Diversification vs Concentration: The Great Debate.

“Diversification is protection against ignorance” – Warren Buffett

“Diversify. In stocks and bonds, as in much else, there is safety in numbers.” – Sir John Templeton

 

Don’t put all your eggs in one basket, diversify?

Or…

Put all your eggs in one basket and watch them closely?

Which advice should you listen to?

 

Frustrating isn’t it?

 

You have been reading all sorts of books on investing but still can’t nail down a method that suits you best? You get conflicting advise from ‘gurus’ and you just don’t know what to do? Or better yet, you have no idea how this affects your portfolio returns?

 

The truth is there is no definite answer.

 

But I hope by the end of this post, you will have a better picture of what suits you best and the tradeoffs between the 2 school of thoughts.

 

Diversification reduces both systematic risk and volatility but limits your potential for high returns. Most common investing advise is having a diversified investment portfolio; often echoed by financial advisors and brokers.

 

Let’s start first by answering this question, “Why is diversification a common practice advised by financial advisers and brokers?”.

 

An investing legend, Jim Rogers once said “Diversification is something stock brokers came up with to protect themselves, so they wouldn’t get sued for making bad investment choices for clients. Henry Ford never diversified, Bill Gates didn’t diversify. The way to get rich is to put your eggs in one basket, but watch that basket very carefully. And make sure you have the right basket.”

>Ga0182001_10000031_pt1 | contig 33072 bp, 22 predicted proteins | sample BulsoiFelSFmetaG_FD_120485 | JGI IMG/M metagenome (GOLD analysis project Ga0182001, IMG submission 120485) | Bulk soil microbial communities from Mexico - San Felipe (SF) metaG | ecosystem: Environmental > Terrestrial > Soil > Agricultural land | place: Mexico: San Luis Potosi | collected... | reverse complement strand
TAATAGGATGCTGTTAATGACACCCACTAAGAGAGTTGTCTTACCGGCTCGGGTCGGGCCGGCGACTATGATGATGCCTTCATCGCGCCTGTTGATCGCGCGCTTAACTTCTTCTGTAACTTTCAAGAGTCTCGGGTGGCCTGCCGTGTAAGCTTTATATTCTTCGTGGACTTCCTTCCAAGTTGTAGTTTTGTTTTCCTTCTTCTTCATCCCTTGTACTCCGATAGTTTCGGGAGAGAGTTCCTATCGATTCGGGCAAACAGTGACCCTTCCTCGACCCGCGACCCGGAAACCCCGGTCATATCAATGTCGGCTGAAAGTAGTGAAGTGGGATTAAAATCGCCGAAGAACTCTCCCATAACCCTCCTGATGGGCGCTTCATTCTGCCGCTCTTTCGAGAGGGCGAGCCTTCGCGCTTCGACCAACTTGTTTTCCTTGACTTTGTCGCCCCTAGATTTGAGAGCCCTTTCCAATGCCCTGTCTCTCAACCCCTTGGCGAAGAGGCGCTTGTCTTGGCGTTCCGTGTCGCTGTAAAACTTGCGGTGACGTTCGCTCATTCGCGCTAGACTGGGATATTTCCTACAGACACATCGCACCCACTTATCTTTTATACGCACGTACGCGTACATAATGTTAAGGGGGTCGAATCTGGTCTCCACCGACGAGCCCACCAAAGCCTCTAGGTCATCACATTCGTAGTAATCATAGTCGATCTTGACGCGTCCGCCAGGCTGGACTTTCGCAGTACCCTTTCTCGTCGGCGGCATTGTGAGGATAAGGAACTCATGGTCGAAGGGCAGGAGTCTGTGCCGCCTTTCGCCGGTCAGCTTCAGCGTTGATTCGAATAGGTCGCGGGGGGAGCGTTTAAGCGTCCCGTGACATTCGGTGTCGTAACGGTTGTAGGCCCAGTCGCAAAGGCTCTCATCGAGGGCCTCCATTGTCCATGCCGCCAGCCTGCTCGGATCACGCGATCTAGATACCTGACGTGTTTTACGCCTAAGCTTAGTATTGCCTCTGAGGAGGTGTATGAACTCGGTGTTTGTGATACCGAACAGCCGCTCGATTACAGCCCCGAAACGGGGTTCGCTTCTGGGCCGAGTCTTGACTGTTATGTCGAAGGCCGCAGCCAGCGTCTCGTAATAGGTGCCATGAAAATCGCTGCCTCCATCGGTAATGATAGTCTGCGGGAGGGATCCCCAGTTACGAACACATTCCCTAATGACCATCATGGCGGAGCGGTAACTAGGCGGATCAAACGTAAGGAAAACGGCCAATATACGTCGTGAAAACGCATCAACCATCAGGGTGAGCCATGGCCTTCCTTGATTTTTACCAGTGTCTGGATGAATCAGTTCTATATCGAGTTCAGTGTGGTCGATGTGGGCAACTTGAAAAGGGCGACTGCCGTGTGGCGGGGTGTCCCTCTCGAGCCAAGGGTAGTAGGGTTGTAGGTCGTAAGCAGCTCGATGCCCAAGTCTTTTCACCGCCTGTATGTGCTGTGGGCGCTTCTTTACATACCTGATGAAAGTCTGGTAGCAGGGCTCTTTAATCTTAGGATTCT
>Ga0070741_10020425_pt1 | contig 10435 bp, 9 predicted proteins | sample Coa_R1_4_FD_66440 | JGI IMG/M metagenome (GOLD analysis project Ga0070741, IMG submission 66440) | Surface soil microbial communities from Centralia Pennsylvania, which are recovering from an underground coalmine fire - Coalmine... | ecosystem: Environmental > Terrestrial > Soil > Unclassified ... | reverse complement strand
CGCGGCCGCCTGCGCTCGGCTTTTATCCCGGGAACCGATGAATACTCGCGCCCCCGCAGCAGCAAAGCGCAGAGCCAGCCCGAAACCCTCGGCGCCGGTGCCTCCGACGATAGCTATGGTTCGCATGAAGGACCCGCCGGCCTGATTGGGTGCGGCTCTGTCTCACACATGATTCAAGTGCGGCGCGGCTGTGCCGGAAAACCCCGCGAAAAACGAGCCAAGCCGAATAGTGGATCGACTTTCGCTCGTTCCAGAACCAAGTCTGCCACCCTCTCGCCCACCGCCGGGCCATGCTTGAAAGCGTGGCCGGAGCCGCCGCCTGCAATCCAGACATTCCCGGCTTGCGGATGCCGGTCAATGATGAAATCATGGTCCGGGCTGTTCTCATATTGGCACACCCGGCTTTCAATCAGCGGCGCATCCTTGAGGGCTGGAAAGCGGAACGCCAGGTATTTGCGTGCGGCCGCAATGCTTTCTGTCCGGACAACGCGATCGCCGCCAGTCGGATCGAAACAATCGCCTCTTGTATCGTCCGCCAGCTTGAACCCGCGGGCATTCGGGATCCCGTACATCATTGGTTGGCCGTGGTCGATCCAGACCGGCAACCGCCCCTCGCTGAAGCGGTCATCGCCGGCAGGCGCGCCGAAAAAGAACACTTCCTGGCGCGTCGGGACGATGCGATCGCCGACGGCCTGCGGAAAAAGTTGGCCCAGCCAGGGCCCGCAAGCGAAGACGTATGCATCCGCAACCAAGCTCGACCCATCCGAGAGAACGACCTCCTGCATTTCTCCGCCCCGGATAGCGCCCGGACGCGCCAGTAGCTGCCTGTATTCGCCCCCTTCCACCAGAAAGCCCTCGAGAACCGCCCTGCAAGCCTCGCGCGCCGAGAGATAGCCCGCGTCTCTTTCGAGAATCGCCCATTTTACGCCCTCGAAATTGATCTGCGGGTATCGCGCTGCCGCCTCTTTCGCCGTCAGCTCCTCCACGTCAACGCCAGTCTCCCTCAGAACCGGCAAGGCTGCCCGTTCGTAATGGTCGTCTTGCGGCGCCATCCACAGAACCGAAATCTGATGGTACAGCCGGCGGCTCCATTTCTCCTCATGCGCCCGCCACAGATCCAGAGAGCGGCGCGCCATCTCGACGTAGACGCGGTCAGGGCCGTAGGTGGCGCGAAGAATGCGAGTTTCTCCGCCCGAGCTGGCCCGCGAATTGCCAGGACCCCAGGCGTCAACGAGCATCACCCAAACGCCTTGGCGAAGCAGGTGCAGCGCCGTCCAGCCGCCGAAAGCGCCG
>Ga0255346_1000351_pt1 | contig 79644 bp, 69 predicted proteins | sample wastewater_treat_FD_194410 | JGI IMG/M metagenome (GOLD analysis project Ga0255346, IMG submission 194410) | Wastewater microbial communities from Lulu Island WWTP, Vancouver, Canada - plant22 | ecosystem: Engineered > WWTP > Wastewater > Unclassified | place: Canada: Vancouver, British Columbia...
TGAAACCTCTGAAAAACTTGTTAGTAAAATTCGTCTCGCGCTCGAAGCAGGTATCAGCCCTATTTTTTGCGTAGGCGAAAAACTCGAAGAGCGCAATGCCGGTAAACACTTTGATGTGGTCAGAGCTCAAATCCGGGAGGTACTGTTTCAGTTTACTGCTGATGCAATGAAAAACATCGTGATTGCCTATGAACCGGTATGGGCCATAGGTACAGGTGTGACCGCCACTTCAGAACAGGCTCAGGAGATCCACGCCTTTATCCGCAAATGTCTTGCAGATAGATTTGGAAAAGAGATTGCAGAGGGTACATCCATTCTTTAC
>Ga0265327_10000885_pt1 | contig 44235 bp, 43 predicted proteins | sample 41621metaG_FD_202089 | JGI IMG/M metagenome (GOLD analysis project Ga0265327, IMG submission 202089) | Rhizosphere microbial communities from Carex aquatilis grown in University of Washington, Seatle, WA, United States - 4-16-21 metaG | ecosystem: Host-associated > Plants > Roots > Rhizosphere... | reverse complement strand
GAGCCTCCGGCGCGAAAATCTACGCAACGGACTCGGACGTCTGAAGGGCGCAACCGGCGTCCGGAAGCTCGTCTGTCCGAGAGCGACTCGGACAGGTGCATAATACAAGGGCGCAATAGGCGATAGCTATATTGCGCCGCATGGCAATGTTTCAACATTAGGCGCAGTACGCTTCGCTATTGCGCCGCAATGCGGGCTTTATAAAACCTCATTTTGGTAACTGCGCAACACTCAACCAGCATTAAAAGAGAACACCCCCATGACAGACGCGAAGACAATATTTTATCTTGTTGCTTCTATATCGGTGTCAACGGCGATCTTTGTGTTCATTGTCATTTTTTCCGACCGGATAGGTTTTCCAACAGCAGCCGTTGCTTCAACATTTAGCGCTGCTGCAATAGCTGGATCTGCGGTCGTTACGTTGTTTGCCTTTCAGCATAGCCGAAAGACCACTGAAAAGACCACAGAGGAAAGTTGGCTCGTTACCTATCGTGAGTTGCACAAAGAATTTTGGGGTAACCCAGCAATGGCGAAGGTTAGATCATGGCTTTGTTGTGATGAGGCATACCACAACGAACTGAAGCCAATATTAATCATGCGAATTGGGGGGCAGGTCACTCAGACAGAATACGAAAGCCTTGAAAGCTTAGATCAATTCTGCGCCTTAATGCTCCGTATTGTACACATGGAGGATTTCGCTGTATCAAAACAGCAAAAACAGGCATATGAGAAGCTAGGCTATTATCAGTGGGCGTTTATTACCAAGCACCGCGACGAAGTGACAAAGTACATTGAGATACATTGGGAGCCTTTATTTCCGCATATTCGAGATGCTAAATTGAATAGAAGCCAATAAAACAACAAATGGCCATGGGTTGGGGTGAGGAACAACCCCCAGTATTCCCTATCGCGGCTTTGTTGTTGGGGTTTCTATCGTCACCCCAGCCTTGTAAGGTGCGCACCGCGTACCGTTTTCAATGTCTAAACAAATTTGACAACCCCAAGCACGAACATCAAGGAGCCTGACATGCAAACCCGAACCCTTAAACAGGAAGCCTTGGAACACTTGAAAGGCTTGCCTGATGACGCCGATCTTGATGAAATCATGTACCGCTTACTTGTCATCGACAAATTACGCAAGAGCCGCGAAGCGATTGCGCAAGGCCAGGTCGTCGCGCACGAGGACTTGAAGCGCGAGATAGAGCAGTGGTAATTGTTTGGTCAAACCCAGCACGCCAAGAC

That’s a bold statement.

 

Is he right? Should you not take the advise of financial advisers and brokers?

 

Financial advisers and brokers provides advise to a broad range of retail investors with different risk profile, most are conservative investors while others are much more adventurous in seeking higher returns. Some investors just can’t stomach a 20% drawdown on their portfolios, or daily fluctuations on stock prices. Hence providing a “balanced” recommendation seems to be the easiest and safest route for them. Nothing wrong with that, after all their primary objective will always be capital preservation first.

 

To add on, the level of competency on personal finance and investing varies greatly among retail investors. Most are beginners (although they hate to admit it), who are just seeking alternative avenues to save for rainy days and retirement.

 

Commitment also plays a role, most retail investors work full time jobs and dedicate very little time to monitor their portfolios. These investors would not have time to update valuations on stocks after its quarterly earnings release or keep up with corporate actions and announcements.

 

With the rise of robo-advisers and passively managed portfolios, investing becomes alot easier and diversification becomes a widely accepted concept among retail investors.

 

But do you know that successful investors are mostly concentrated investors?

 

46 of the top 50 richest in Singapore made their fortunes in one industry.

 

Top 10 richest in Singapore created their wealth in only one industry.

 

 

piechart1.png
Berkshire Hathaway Equities portfolio: Top 5 largest holdings represents 59% of portfolio.

 

piechart2.png
Carl Icahn’s portfolio: 78% in Top 5 holdings.

 

So why do well known investors like Warren Buffett, Charlie Munger, Carl Icahn, Bill Ackman and George Soros adopt concentrated portfolios? One word: EXPERTISE.

 

Unlike retail investors, professional investors and entrepreneurs are experts in their field which is a by-product of thousands of hours committed to conducting extensive research and knowledge. In Warren Buffett’s words; these investors have developed a circle of competence in their respective fields over years of experience and learning.